Bangalore Archbishop Reverend Peter Machado said he would meet Karnataka Chief Minister Basavaraj Bommai to reiterate the community’s concern over a proposed law to ban “forcible religious conversions” in the state.
“We will appeal once again to the Karnataka government and I don’t mind meeting CM Bommai again, along with other leaders,” he said in a press conference convened in Bengaluru Monday by the All Karnataka United Christians Forum for Human Rights (AKUCFHR).
Incidentally, a couple of weeks after a delegation of Catholic bishops from the state met Bommai last month to voice concern over the proposed anti-conversion law, the CM had stated that similar laws that are in force in other states will be studied and “a strong anti-conversion law will be brought into effect soon” in Karnataka.
Stressing that the Christian community will oppose the state government’s move to bring into effect an Anti-Conversion Bill (ACB), Machado said, “The government’s proposal for ACB is unnecessary as it would affect religious harmony. It is arbitrary as it tends to target only the Christian community.”
Machado, who is also the president of the Karnataka Region Catholic Bishops’ Council, added that enacting such a law would lead many to misuse its provisions, with smaller groups given more powers. “Groups would tend to read everything in a negative manner which would lead to the breach of peace and harmony in the state. Moreover, the anti-conversion bill would become a tool for the fringe elements to take law into their own hands and vitiate the atmosphere with communal unrest in the otherwise peaceful state,” he remarked.
To a query by The Indian Express, Machado said the community would decide on organising a silent protest if the demand to revoke plans to enact the law are not met. “If necessary, a silent morcha or a candlelight procession will be held to indicate that the concerns around the proposed ACB are affecting members of our community as well and not just the leaders,” he said. Further, Christians in the state would be urged to observe prayers and fasting on the second Friday of November.
Machado also called out the recent controversial statement made by Bommai on moral policing carried out by vigilante groups in the state noting that it “extolled and emboldened” fringe elements. “Since then, attacks and persecutions have increased in undesirable proportions on the religious minorities in the state… another tool of ‘anti-conversion’ law will only make all hell break loose,” he opined.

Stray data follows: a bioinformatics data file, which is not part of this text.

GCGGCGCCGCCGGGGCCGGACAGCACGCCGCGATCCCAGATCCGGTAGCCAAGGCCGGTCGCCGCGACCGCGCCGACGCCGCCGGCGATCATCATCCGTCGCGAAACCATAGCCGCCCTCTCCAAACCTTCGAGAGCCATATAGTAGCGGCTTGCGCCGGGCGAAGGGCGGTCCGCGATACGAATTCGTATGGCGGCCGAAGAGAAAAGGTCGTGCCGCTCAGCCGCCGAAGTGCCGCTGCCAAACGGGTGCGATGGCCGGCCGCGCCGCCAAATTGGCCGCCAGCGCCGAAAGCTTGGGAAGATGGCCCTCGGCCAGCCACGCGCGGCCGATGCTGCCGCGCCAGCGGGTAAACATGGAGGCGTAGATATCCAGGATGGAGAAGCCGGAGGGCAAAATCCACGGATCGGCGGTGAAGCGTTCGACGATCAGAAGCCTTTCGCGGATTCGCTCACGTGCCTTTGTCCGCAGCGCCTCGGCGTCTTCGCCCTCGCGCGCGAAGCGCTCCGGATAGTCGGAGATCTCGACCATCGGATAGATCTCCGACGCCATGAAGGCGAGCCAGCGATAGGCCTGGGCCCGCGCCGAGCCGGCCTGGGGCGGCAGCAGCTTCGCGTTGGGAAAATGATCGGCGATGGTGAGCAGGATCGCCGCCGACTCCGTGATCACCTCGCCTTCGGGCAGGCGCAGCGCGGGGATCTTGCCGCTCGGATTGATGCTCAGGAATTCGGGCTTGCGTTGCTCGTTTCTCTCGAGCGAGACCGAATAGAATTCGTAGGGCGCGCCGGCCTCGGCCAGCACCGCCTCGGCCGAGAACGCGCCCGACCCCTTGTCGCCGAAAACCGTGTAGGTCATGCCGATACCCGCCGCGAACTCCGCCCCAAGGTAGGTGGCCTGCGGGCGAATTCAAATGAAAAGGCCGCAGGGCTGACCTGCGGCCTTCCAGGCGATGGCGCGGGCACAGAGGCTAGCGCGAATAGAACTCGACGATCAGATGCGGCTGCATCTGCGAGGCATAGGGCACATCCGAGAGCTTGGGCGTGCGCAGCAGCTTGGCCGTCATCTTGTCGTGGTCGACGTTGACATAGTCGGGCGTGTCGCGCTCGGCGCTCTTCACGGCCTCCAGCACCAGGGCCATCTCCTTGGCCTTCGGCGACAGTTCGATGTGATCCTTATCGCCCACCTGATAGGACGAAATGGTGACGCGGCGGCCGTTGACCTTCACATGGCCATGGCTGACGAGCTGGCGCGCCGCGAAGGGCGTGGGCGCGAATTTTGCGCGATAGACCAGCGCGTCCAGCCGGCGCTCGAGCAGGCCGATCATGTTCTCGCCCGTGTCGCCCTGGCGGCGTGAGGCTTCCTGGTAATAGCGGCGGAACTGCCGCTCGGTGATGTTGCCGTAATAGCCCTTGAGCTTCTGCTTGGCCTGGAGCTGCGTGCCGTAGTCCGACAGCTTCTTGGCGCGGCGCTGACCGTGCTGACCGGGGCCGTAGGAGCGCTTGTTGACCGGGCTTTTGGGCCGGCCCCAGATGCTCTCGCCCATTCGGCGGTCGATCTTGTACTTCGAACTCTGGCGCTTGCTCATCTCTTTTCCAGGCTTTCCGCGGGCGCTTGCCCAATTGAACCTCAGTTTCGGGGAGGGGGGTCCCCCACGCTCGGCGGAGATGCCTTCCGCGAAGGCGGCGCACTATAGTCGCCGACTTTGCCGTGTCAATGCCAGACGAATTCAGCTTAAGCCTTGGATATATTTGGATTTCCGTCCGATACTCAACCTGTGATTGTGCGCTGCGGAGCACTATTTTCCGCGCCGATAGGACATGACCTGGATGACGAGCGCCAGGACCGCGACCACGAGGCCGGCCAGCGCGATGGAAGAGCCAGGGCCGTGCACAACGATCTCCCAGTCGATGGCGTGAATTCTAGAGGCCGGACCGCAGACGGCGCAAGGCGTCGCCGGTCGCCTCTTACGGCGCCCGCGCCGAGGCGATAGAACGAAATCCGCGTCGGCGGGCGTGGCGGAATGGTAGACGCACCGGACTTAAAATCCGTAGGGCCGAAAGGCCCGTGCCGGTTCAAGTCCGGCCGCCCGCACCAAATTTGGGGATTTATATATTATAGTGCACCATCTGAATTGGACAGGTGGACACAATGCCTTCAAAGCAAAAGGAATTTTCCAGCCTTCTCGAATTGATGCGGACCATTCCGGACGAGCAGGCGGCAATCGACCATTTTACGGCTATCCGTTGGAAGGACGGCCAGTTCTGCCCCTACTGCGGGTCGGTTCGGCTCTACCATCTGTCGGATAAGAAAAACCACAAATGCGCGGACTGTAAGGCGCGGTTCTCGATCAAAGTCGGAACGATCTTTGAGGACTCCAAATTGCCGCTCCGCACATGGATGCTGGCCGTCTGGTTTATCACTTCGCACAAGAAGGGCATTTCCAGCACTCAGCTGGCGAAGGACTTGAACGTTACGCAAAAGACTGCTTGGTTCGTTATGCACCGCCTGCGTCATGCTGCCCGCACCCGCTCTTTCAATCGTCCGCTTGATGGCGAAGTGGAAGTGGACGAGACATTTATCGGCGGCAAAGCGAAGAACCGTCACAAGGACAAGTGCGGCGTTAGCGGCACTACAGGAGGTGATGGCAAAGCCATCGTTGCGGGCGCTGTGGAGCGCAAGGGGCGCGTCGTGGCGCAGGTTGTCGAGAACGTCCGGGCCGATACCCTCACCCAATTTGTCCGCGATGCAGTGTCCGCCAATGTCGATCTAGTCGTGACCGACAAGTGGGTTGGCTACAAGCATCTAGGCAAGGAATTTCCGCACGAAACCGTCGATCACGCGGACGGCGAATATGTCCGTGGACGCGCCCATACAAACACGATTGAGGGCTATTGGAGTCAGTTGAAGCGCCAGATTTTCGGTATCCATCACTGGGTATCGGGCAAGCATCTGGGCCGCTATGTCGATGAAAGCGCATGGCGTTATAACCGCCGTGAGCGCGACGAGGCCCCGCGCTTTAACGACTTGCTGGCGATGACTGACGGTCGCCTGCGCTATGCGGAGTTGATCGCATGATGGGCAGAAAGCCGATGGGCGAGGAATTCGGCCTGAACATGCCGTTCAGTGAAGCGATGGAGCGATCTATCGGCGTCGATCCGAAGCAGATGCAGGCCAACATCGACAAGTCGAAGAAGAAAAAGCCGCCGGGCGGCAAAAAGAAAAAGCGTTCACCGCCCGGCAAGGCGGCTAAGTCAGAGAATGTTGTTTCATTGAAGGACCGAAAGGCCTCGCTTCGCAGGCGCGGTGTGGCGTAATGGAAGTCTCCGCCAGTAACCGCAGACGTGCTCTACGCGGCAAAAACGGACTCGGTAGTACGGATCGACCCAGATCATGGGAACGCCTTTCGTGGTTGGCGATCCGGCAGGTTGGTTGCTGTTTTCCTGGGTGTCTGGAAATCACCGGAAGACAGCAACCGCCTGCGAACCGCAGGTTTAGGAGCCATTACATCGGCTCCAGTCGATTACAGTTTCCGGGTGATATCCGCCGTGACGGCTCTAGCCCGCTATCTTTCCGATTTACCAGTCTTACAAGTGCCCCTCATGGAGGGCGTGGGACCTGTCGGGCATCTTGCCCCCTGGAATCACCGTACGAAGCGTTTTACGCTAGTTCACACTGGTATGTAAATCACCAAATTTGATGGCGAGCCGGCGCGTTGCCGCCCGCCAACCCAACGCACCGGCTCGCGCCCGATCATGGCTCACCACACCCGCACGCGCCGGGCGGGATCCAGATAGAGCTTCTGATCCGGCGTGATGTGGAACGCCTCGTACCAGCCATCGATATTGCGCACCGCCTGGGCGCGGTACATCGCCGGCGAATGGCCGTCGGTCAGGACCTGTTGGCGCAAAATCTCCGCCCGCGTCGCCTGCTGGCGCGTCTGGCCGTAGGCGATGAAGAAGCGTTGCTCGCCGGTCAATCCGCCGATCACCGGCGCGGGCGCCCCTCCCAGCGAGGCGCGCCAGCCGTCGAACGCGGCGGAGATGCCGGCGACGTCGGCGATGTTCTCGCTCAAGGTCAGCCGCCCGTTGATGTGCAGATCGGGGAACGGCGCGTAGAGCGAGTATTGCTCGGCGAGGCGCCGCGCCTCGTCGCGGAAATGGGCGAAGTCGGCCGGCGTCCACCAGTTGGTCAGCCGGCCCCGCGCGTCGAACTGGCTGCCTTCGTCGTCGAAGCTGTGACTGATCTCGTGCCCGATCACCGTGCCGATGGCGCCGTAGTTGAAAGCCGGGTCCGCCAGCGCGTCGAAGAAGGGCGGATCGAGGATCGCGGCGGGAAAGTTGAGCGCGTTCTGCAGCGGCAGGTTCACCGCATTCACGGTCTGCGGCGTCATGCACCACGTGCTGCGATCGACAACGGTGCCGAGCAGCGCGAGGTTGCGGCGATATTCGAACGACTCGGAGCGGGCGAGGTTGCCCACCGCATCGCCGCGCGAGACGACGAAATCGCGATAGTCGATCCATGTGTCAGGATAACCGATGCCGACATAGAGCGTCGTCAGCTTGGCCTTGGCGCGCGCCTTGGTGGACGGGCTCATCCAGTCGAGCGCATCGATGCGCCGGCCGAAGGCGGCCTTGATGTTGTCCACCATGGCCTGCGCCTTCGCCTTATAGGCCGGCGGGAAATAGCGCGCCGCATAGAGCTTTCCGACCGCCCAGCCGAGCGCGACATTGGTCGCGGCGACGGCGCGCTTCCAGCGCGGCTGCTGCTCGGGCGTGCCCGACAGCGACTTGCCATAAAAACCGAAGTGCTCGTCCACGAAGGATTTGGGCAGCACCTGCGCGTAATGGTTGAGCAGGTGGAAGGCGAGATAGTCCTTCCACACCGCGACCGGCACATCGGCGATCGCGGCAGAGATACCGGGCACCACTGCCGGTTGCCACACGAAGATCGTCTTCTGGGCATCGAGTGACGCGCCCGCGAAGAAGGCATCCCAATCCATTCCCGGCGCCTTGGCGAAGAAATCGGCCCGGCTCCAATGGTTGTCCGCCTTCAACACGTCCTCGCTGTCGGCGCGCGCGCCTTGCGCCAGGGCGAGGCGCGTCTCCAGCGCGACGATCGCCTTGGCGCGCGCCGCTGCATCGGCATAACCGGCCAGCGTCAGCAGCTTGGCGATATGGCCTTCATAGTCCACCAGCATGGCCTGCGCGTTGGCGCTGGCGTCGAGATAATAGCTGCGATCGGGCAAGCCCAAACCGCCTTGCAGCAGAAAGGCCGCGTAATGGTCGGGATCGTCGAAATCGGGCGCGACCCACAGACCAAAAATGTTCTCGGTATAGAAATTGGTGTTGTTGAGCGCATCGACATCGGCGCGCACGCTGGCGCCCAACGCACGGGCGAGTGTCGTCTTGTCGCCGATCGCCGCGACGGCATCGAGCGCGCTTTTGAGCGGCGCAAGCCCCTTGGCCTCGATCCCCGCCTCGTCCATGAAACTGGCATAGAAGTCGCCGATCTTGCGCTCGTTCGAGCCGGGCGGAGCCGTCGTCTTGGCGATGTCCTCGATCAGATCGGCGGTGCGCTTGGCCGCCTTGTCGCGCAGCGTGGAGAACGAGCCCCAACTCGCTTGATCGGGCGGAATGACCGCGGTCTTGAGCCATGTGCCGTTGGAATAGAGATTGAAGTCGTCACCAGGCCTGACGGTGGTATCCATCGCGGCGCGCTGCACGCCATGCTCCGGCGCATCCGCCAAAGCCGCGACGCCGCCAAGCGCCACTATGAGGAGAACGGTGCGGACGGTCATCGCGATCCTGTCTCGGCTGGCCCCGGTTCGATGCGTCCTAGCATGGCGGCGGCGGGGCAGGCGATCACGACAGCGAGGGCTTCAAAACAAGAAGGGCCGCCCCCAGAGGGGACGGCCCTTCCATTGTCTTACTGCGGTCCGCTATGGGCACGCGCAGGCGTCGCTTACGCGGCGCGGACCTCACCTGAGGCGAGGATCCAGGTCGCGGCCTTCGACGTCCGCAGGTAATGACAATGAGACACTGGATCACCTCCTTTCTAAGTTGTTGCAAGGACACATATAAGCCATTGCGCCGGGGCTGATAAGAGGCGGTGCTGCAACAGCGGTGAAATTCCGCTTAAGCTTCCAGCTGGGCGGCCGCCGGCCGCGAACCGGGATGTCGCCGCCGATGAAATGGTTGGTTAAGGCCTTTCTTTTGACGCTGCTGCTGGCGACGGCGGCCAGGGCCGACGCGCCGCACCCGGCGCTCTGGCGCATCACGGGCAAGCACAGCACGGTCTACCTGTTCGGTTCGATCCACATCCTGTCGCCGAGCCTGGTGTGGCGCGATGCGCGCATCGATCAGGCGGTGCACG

The Archbishop also recalled Bommai’s support towards the community when churches were vandalised in 2008. “Our present CM Bommai stood in our support as a Janata Dal leader then. We hope he looks into this issue,” Machado said.
At the same time, Machado said the Church would look into allegations that 36 instances of forced conversions have taken place in the state. “While most of these allegations are baseless, we will look into these matters to ascertain if there is any veracity in such reported incidents,” he said.
Meanwhile, senior Congress leader and former Union minister of state Margaret Alva sought to know what the “fear of the three per cent” (estimated population of Christians in India) was, citing allegations against the community on conversions made by ruling BJP leaders.
“If people were to be converted in large numbers, it should have happened over the last 200 years since the British were here. The Dutch, French and the so-called Christian invaders also came and left but the population of Christians in India have never gone beyond three per cent,” she explained.
Alva, who is also the former governor of Goa, Gujarat, Uttarakhand and Rajasthan, highlighted the missionary works carried out by the community saying, “Christians have always stood for justice, service and for the education of people.”
On allegations of forceful conversions by Christian missionaries, she demanded that such claims should ideally be backed with statistics. “Can you give us a percentage of such conversions happening in our schools or institutions? I still get hundreds of requests from across the country seeking my recommendation for admissions to schools run by Christian managements with none of them forced to convert at any point,” she said.
Intelligence order to gather info on churches illegal: Former Home Min
Meanwhile, Congress MLA and former home minister KJ George termed a recent internal order by the ADGP of the State Intelligence Department to gather information about “authorised and unauthorised” churches in the state as “illegal”. He noted that the department was in charge only to gather information and report to the CM on issues pertaining to “internal security, terrorism or anti-national concerns.”
George added that no police personnel can ideally summon and gather information from priests or religious leaders unless a bill is passed and a set process is in force. “Such actions can be taken only if it (ACB) is passed either through ordinance or by the legislature and if a complaint is filed. The police are not supposed to try generalising some claims to target one religion,” he said.
He added that he will take the matter up for discussion with the Congress Legislative Party to decide its course of action for the next legislature session.
Anglo-Indian MLA Vinisha Nero and former Mangalore South MLA John Richard Lobo also expressed displeasure over the BJP government’s move on the ACB and to survey Christian missionary works.